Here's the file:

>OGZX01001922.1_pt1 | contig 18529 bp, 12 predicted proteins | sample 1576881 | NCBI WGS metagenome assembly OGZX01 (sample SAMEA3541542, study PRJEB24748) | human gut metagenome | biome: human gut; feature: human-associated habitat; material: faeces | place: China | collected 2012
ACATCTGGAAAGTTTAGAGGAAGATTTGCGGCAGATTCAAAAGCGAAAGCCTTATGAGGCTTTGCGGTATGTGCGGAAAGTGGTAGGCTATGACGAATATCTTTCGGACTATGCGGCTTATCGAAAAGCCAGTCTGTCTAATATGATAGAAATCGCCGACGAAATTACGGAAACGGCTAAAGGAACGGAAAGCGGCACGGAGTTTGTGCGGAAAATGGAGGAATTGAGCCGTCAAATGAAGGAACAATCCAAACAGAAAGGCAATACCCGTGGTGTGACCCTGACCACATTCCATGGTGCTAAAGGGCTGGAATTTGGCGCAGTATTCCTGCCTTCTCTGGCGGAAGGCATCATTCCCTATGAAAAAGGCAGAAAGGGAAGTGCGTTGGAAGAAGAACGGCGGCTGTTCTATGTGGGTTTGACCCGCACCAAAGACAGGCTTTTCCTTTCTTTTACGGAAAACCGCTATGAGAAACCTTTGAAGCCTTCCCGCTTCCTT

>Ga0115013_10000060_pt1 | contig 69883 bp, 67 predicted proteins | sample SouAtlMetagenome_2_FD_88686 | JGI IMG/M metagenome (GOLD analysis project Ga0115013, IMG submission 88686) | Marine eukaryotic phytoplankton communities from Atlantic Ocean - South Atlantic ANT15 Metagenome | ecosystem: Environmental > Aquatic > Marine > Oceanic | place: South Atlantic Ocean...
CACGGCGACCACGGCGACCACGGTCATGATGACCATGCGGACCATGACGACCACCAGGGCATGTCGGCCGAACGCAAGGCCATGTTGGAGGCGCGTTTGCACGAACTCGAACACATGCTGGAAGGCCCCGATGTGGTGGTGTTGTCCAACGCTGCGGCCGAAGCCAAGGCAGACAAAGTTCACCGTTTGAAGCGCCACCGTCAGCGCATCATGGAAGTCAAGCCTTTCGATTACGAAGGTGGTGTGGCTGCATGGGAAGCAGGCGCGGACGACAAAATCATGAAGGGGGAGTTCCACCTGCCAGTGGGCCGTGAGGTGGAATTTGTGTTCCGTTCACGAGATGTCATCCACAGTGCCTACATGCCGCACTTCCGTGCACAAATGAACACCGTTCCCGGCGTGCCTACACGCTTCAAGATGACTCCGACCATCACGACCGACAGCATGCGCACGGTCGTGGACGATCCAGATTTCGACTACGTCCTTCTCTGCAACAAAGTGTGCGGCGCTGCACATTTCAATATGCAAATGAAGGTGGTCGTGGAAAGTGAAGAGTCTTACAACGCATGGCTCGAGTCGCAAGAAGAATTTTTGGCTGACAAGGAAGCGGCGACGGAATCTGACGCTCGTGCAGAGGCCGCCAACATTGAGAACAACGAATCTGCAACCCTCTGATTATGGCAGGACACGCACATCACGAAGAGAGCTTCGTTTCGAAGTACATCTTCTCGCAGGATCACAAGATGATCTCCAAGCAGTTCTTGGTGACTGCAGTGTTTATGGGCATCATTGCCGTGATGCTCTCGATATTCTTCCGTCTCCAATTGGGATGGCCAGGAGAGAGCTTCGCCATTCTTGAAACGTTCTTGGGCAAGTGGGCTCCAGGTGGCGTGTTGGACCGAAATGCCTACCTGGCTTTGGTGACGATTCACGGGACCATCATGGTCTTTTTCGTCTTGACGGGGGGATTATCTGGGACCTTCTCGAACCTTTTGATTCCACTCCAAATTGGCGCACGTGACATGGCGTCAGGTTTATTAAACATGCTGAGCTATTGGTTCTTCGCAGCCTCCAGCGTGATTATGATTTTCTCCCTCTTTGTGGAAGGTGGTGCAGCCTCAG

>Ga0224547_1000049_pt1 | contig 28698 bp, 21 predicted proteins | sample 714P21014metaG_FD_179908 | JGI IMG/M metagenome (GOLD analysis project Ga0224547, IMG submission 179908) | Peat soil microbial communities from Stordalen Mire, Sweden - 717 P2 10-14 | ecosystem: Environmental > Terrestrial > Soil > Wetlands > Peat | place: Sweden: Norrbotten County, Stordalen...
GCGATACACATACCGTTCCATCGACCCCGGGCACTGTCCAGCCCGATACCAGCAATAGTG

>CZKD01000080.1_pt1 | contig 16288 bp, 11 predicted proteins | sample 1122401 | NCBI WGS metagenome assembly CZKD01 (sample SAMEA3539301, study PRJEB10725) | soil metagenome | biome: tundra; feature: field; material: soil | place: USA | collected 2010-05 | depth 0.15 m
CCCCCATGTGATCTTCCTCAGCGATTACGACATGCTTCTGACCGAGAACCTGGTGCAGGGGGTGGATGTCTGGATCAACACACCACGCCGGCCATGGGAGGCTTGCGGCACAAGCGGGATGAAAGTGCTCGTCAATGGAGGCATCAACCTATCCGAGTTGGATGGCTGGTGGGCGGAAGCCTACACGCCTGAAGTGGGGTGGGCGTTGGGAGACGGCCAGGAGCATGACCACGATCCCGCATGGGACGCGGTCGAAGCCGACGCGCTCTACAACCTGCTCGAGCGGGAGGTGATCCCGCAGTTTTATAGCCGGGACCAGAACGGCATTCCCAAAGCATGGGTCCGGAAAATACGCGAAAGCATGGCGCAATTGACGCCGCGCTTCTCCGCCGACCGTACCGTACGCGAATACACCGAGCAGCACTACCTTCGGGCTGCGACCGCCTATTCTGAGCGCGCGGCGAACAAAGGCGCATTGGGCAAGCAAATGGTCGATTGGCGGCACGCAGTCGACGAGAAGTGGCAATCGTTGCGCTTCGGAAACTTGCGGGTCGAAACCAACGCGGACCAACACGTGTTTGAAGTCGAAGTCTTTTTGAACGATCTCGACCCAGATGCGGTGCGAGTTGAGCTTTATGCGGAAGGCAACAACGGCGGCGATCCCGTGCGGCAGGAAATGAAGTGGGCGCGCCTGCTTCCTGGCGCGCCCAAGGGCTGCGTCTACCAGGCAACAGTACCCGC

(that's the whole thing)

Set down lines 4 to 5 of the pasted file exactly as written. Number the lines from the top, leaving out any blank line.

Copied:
CACGGCGACCACGGCGACCACGGTCATGATGACCATGCGGACCATGACGACCACCAGGGCATGTCGGCCGAACGCAAGGCCATGTTGGAGGCGCGTTTGCACGAACTCGAACACATGCTGGAAGGCCCCGATGTGGTGGTGTTGTCCAACGCTGCGGCCGAAGCCAAGGCAGACAAAGTTCACCGTTTGAAGCGCCACCGTCAGCGCATCATGGAAGTCAAGCCTTTCGATTACGAAGGTGGTGTGGCTGCATGGGAAGCAGGCGCGGACGACAAAATCATGAAGGGGGAGTTCCACCTGCCAGTGGGCCGTGAGGTGGAATTTGTGTTCCGTTCACGAGATGTCATCCACAGTGCCTACATGCCGCACTTCCGTGCACAAATGAACACCGTTCCCGGCGTGCCTACACGCTTCAAGATGACTCCGACCATCACGACCGACAGCATGCGCACGGTCGTGGACGATCCAGATTTCGACTACGTCCTTCTCTGCAACAAAGTGTGCGGCGCTGCACATTTCAATATGCAAATGAAGGTGGTCGTGGAAAGTGAAGAGTCTTACAACGCATGGCTCGAGTCGCAAGAAGAATTTTTGGCTGACAAGGAAGCGGCGACGGAATCTGACGCTCGTGCAGAGGCCGCCAACATTGAGAACAACGAATCTGCAACCCTCTGATTATGGCAGGACACGCACATCACGAAGAGAGCTTCGTTTCGAAGTACATCTTCTCGCAGGATCACAAGATGATCTCCAAGCAGTTCTTGGTGACTGCAGTGTTTATGGGCATCATTGCCGTGATGCTCTCGATATTCTTCCGTCTCCAATTGGGATGGCCAGGAGAGAGCTTCGCCATTCTTGAAACGTTCTTGGGCAAGTGGGCTCCAGGTGGCGTGTTGGACCGAAATGCCTACCTGGCTTTGGTGACGATTCACGGGACCATCATGGTCTTTTTCGTCTTGACGGGGGGATTATCTGGGACCTTCTCGAACCTTTTGATTCCACTCCAAATTGGCGCACGTGACATGGCGTCAGGTTTATTAAACATGCTGAGCTATTGGTTCTTCGCAGCCTCCAGCGTGATTATGATTTTCTCCCTCTTTGTGGAAGGTGGTGCAGCCTCAG

>Ga0224547_1000049_pt1 | contig 28698 bp, 21 predicted proteins | sample 714P21014metaG_FD_179908 | JGI IMG/M metagenome (GOLD analysis project Ga0224547, IMG submission 179908) | Peat soil microbial communities from Stordalen Mire, Sweden - 717 P2 10-14 | ecosystem: Environmental > Terrestrial > Soil > Wetlands > Peat | place: Sweden: Norrbotten County, Stordalen...